Of all the stupid things written about Africa in the British press, the recent fussing about space programmes is among the stupidest. If you’re lucky enough not to have come across the story, it concerns countries that receive development aid from Britain and also have space programmes of one kind of another. Outrageous, say UKIP, the tabloids and the anti-aid brigade.
“If a foreign government has enough cash to invest in an ambitious space programme,” says Matthew Sinclair of the ubiquitous Taxpayers Alliance, “it should not expect to be receiving cash from the UK which is earmarked for helping the world’s poorest.” Tory MP Philip Davies joins in: “We have got to say to these countries ‘you have got to spend that money on your people where it’s most needed not on some grandiose space programme’.”
There are a couple of assumptions here. One is that these schemes are ‘grandiose’ or ambitious. The second is that they won’t do any good for the poor. Neither of those things is necessarily true.
First, despite the tabloid talk of ‘joining the space race‘, these are generally not vanity projects. Most often we’re talking about astronomy programmes at African universities, taking advantage of the continent’s clear skies. If sending anything into space is involved at all, it’s satellites, not space missions. Usually the satellites are carried on other countries’ rockets, such as China’s or Russia’s. The main focus of space initiatives is often academic, aimed at developing local engineering expertise and encouraging science and innovation.
“Space programs in Africa are not focused on getting men in space,” says Professor Nithaya Chetty of South Africa’s space agency. “African governments are finally coming around to understand the critical importance of science as an instrument for development. Training in astronomy, and training in computing and engineering leads to skills that are very wide ranging and are transferable to other disciplines.”
Some of the countries being talked about have space programmes, but we shouldn’t read too much into the idea. Kenya is a leader in astronomy, but in terms of actual spacefaring ambitions, it has a disused Italian launchpad off Malindi that it would like to renovate as a commercial venture. Ghana’s Space Science and Technology Centre did launch its first ‘satellite’ this year, but it was the size of a coke can, built by students and was launched by weather balloon as a demonstration project.
The Daily Mail was being particularly disingenuous in its tutting about Uganda this week. The very same paper ran a story poking fun at Uganda’s ‘space programme’ two years ago, under the headline ‘Not exactly NASA!’. The Ugandan space project is run by volunteer enthusiasts, and suggesting Uganda doesn’t deserve our aid because of it is self-serving nonsense.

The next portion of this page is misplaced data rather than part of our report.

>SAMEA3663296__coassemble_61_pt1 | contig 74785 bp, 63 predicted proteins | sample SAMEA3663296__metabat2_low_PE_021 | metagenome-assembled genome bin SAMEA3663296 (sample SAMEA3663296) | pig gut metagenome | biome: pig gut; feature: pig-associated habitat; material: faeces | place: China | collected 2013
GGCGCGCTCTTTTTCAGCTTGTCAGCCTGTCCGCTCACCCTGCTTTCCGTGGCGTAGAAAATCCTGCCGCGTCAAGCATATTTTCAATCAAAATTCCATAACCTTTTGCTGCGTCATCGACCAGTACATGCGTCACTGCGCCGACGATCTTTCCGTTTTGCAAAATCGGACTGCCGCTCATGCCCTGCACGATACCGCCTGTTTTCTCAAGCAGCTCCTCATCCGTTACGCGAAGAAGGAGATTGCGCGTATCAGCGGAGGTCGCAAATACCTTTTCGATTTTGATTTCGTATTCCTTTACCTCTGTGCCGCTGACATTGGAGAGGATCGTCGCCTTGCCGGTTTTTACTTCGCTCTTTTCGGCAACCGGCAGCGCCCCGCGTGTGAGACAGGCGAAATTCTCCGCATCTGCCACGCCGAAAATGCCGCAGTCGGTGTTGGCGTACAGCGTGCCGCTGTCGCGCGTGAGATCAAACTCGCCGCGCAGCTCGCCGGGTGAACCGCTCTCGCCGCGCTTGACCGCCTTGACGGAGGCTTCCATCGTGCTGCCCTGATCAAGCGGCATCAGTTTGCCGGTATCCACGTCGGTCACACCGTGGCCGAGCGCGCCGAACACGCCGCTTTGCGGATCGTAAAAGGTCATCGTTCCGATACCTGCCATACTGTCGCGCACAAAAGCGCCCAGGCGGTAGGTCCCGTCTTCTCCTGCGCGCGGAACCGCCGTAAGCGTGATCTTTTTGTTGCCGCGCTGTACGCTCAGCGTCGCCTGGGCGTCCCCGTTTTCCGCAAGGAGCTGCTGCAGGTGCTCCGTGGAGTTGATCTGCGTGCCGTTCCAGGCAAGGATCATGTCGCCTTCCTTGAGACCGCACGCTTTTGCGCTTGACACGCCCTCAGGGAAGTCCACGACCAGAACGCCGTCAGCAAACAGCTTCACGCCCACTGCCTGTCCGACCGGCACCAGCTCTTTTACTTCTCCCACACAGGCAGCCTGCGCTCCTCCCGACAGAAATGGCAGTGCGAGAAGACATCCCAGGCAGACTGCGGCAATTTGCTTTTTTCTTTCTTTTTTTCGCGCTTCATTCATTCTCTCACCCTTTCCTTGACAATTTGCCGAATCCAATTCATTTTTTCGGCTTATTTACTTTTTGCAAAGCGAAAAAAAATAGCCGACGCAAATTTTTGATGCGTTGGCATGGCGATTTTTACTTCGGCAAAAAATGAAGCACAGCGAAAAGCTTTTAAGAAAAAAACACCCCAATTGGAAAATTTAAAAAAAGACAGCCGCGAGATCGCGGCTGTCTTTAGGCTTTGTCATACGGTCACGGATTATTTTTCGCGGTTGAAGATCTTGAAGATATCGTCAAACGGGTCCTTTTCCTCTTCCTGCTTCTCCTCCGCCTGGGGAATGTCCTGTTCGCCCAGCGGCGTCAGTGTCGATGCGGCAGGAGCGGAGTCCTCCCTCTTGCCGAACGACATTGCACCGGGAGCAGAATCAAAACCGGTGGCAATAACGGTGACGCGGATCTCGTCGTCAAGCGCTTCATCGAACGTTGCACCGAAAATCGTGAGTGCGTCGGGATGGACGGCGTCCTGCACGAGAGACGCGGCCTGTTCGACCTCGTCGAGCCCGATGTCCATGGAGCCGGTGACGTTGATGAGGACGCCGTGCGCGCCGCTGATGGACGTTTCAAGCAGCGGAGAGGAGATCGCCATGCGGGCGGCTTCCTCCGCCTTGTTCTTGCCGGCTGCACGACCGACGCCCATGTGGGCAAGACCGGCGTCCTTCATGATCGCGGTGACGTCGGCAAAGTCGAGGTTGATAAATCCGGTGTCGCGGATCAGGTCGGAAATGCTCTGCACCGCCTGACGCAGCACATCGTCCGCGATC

Secondly, satellite programmes can help the poor. Many parts of Africa, especially deeper rural areas, are badly connected and in desperate need of infrastructure. Satellite technology can open up communications to those regions far more cheaply than attempting to cable them all. This improves governance too, with governments able to keep in contact with the further reaches of the country.
Satellites can play a role in monitoring droughts, pollution, desertification and natural disasters. One of Nigeria’s satellites relays images of natural disaster zones to relief agencies, and was used to study malaria vectors. They can keep an eye on conflict zones and border disputes and track the movements of rebel forces, as the Satellite Sentinel Project does in Sudan. Now, that particular satellite project was set up by George Clooney and friends, so that’s obviously okay. If an African country had launched it, would it be a luxury vanity project that could have been better spend on the poor? Of course not.
Then there are agricultural and weather forecasting applications, global positioning and mapping technologies, data gathering and climate monitoring. Africa will benefit from all of these things, including the poor. Investing in these technologies is not an either/or decision between satellites and sanitation, any more than Britain has to choose between doing something about youth unemployment and supporting our own Space Agency.
British taxpayers’ money isn’t going towards space programmes in Africa, though plenty of our aid money does go astray, I’m sure. And I’m sure that some developing world space projects are nationalist ego projects with budgets that could be better spent elsewhere. But satellite technology is important and everyone has a right to it. We should celebrate African universities contributing to our knowledge of astronomy, providing Southern hemisphere platforms for space observation, and playing an active role in the advance of science.
Nigeria is even training the first bona fide African astronaut. Great. What could be a better symbol of a rising Africa?